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Twelfth Night

Henry Wyrley-Birch and Pepter Lunkuse in Twelfth Night. Photo: Hannah Barton Henry Wyrley-Birch and Pepter Lunkuse in Twelfth Night. Photo: Hannah Barton

Ilyria comes to Covent Garden, as Iris Theatre return for their annual occupancy of the grounds of ‘The Actor’s Church’ with a bright, boisterous and immensely likeable Twelfth Night.

Led by Pepter Lunkuse’s whip-smart and convincingly boyish Viola, a game cast of eight throw themselves into some clever doubling that sees Henry Wyrley-Birch conduct a fist fight with himself in the dual-role of sea-tossed Sebastian and simpering Sir Andrew Aguecheek, adding to the happy tumult of disguise and misunderstanding.

Taking full advantage of the audience’s close proximity and the hint of chaos brought by the promenade staging, director Vik Sivalingam’s production is at its best in the subplot, where Tony Bell’s Malvolio and Robert Maskell’s roaring Sir Toby steal every scene they tumble into.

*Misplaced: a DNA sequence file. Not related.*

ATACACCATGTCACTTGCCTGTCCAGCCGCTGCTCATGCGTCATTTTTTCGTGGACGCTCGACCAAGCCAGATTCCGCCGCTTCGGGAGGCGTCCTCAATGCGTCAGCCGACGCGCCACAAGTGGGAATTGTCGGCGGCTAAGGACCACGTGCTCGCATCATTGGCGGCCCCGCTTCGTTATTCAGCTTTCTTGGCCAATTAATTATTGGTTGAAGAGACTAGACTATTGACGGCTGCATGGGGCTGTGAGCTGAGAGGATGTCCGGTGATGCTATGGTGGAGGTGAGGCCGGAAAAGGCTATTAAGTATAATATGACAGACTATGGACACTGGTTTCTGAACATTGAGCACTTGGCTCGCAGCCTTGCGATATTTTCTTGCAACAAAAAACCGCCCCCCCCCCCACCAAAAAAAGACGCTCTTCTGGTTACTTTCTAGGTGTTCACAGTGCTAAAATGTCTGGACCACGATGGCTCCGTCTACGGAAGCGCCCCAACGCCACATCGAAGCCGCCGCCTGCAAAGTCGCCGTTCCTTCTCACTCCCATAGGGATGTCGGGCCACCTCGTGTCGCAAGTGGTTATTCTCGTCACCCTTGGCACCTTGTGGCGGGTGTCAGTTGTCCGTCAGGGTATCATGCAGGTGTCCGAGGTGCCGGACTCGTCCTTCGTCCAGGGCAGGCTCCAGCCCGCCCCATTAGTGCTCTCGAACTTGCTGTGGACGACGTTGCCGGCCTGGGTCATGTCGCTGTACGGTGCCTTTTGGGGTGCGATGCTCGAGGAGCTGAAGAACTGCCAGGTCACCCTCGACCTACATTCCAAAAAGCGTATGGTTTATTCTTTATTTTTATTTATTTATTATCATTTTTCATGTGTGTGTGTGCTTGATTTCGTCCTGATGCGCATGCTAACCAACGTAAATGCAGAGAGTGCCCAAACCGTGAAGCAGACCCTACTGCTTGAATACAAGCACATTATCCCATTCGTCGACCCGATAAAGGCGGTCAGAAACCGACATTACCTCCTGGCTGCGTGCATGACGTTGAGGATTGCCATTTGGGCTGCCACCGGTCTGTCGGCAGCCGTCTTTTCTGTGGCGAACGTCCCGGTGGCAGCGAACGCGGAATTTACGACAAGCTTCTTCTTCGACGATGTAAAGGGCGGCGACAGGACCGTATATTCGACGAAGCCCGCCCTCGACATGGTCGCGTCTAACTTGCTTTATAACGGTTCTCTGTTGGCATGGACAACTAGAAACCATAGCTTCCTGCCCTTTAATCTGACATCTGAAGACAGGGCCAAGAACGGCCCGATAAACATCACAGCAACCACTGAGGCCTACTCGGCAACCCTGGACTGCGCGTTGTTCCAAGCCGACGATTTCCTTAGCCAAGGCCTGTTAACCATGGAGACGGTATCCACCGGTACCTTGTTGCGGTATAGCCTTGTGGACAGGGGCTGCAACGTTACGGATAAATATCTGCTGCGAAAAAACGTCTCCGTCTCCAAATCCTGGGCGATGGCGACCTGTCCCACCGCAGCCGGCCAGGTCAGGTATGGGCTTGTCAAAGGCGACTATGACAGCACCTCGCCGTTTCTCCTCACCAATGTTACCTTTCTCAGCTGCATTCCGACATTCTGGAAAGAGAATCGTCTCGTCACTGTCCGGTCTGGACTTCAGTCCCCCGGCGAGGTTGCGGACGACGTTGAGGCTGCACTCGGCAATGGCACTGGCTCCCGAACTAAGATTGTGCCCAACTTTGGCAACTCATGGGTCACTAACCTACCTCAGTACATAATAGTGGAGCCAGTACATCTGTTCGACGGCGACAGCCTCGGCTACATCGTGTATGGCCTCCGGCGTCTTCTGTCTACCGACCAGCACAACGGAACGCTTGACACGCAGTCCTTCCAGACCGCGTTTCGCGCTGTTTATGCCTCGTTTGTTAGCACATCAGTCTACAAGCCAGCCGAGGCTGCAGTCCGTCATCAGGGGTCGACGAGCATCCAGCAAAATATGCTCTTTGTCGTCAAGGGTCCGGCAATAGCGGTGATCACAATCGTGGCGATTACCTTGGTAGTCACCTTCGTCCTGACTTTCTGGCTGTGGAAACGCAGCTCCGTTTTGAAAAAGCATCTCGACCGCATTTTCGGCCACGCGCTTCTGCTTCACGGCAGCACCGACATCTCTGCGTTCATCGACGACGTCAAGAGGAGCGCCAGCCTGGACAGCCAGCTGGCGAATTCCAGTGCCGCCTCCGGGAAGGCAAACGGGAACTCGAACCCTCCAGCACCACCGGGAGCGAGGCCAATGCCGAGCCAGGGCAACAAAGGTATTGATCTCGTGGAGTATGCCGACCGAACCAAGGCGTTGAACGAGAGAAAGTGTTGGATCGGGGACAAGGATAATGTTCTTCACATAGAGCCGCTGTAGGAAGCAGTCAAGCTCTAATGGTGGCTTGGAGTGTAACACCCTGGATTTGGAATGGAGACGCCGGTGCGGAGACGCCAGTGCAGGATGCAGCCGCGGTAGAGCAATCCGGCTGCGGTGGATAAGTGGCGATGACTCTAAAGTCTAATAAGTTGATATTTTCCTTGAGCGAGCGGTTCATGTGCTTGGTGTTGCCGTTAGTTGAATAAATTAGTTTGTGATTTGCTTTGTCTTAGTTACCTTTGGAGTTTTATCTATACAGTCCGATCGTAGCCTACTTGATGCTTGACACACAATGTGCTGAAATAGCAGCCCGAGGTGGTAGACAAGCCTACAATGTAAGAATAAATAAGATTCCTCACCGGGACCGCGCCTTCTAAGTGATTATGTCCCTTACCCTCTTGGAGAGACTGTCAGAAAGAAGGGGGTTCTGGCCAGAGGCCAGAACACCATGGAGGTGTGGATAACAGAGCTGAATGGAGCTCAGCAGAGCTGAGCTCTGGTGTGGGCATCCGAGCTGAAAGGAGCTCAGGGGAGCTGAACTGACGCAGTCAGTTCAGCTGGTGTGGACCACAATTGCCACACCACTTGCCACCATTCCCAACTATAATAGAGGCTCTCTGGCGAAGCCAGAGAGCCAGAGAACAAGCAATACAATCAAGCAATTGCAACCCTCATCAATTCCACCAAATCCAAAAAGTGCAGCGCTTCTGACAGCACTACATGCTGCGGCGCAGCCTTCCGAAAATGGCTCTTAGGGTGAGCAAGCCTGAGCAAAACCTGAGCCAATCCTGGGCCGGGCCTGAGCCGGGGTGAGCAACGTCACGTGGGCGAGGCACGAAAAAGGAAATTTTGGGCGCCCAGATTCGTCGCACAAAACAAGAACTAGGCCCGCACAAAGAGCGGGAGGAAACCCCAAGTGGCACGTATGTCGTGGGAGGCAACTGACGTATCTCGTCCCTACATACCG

Played across five neatly realised playing areas, decked with garlands of fishing net and rusted flotsam by designer Carys Beard, it is a rough but attractive, storm-washed production. An issue with noise bleed from nearby Covent Garden street-performers slightly mars the first half hour, but otherwise the setting is the perfect hidden oasis.

A beautiful garden and a Shakespeare comedy may be a well-rehearsed kind of alchemy, but with a talented company and the weather behind it, it is as potent a mixture as ever.

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A sunny and boisterous Twelfth Night in the beautiful hidden garden of The Actor’s Church